To the best of our knowledge, this is the first attempt to establish a risk prediction model to individualize the probability of 1-year ED revisits for older adults in China. In our study, the enrolled older patients experienced ED revisits at a high rate of 48.5% over the course of 1 year after discharge, suggesting that geriatric ED returns are frequent and common. Previous literature reported similar rates of 1-year ED revisits by older patients as in our study, documenting that the rate exceeded 40% at 1 year in some settings.23 Other studies reported even higher rates possibly owing to their different focuses on populations with older age or affected by particular diseases, for instance, the rate was recorded as 60% among patients over 75 years8 or was two-thirds (66.1%) among community-dwelling older adults living with dementia.24 The exact reasons for high ED-return rates in older patients are uncertain, but may depend on potential factors such as poor quality of care or medical errors at the initial ED visit, patient’s chronic medical conditions with high relapse possibilities, and inadequate primary care or continuity of care.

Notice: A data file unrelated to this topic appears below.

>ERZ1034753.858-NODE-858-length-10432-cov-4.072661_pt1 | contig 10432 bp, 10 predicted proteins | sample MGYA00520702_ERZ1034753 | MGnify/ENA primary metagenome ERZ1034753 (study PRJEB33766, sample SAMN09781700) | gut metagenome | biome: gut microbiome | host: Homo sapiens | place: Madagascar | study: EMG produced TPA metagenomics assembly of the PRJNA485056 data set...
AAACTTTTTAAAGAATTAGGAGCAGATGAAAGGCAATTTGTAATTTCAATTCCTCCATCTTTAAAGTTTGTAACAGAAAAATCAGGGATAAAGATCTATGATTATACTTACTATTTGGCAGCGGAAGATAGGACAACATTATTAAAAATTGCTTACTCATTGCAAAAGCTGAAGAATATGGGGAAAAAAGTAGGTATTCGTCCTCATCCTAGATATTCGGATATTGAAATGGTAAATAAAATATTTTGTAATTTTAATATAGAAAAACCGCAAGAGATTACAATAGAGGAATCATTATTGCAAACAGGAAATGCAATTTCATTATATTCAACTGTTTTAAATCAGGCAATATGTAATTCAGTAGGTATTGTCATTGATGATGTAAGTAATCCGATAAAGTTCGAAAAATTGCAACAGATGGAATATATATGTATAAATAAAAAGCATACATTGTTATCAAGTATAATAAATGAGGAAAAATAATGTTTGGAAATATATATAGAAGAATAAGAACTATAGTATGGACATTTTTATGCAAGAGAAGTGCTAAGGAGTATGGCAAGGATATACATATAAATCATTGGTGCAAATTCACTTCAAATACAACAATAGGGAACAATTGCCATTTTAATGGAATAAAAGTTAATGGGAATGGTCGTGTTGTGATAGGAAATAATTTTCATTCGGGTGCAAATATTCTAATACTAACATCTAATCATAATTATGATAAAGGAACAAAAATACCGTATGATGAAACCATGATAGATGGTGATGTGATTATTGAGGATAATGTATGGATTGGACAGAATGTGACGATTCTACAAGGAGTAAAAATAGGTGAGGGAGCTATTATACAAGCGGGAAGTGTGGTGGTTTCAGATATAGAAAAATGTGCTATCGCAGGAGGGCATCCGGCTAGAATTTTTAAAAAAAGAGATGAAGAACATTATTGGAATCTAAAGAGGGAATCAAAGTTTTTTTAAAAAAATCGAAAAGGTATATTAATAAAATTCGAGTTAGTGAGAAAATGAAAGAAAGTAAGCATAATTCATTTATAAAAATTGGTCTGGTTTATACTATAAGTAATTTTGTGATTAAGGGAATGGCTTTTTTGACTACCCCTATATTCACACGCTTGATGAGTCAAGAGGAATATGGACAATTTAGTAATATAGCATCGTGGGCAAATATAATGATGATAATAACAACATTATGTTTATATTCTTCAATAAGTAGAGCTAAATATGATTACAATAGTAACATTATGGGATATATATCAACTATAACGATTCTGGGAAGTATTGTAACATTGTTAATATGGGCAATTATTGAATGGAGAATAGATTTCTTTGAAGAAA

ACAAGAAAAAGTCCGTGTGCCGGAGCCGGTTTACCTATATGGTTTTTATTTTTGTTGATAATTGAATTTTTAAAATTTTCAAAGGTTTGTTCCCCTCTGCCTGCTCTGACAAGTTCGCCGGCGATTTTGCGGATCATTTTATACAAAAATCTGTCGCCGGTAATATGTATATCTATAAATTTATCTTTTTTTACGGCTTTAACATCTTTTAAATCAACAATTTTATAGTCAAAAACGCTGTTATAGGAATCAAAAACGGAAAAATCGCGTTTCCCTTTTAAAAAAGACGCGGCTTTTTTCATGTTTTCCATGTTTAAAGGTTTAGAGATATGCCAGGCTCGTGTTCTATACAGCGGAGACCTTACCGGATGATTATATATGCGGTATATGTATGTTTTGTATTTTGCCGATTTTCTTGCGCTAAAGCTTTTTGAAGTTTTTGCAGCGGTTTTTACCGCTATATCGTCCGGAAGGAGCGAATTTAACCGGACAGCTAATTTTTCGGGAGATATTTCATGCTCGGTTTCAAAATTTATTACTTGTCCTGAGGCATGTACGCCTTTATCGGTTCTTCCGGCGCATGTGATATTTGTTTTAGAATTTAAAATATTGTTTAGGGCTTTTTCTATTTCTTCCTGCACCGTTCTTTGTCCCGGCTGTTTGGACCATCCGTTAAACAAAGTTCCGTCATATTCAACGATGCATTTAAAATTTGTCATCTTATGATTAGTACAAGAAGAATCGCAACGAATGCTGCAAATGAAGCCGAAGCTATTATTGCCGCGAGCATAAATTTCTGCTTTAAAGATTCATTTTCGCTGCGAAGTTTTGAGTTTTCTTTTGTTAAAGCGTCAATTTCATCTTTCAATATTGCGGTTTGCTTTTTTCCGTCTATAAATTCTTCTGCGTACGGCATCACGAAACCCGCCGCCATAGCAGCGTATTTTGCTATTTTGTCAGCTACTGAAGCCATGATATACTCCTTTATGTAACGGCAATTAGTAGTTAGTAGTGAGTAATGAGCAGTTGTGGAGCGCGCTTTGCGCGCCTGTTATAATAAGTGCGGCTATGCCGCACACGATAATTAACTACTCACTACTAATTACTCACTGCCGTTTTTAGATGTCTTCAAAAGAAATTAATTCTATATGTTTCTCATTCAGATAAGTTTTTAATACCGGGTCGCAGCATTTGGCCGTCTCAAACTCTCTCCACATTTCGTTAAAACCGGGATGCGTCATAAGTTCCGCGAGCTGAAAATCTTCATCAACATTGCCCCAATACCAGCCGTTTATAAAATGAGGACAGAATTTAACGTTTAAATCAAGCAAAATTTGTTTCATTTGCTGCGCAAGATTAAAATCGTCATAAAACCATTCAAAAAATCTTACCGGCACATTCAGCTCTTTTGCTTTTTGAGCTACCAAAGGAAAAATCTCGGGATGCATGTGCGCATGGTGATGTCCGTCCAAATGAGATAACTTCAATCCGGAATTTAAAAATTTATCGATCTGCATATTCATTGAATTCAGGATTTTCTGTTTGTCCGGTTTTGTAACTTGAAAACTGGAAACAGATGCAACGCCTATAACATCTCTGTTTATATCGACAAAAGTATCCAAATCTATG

Our study developed and internally validated a ED risk nomogram integrating four predictors including age, BMI, frailty and polypharmacy. Results based on both training and validation cohorts indicated that our nomogram was effective with regard to its moderate discrimination, satisfactory calibration, and good clinical applicability. The risk prediction models for ED revisits in older adults were also reported in prior studies, although many of them evaluated ED-return risk within a shorter period after discharge and did not specifically calculate the probability. For example, ISAR (consisting of six assessment items: presence of home help, increased dependency, recent hospitalization, impaired vision, impaired memory, and polypharmacy)8,19,25,26 and TRST (including six items: cognitive impairment, living alone or no caregiver, difficulties with walking or transfer, recent ED admission or hospitalization, polypharmacy, and professional recommendation)8,15,16 were the two most studied tools to detect high-risk patients for unplanned ED revisits, both of which produced similar discriminative ability as in our nomogram. These two tools, however, were disadvantaged because they can only dichotomize patients into high/low risks but cannot calculate an estimated percentage chance of revisit. We identified only two available prediction tools capable of providing risk probability: one was the LACE index developed among older UK patients, which unfortunately was a poor predictor of 30-day ED readmission with c-statistics of 0.55;18 the other was a nomogram established among Australian older patients with acceptable c-statistics of 0.65, which incorporated age, polypharmacy, cognitive impairment and depression to predict 28-day ED revisit.5,17 Nevertheless, the aforementioned tools were all limited to western countries and relatively few were conducted in Asian countries including China. We identified only one relevant study by Chen et al that established a prediction model for 72-hour unscheduled ED return visits in Taiwan, showing that economic status, chronic illness, and ED length of stay were the top three variables influencing revisits.7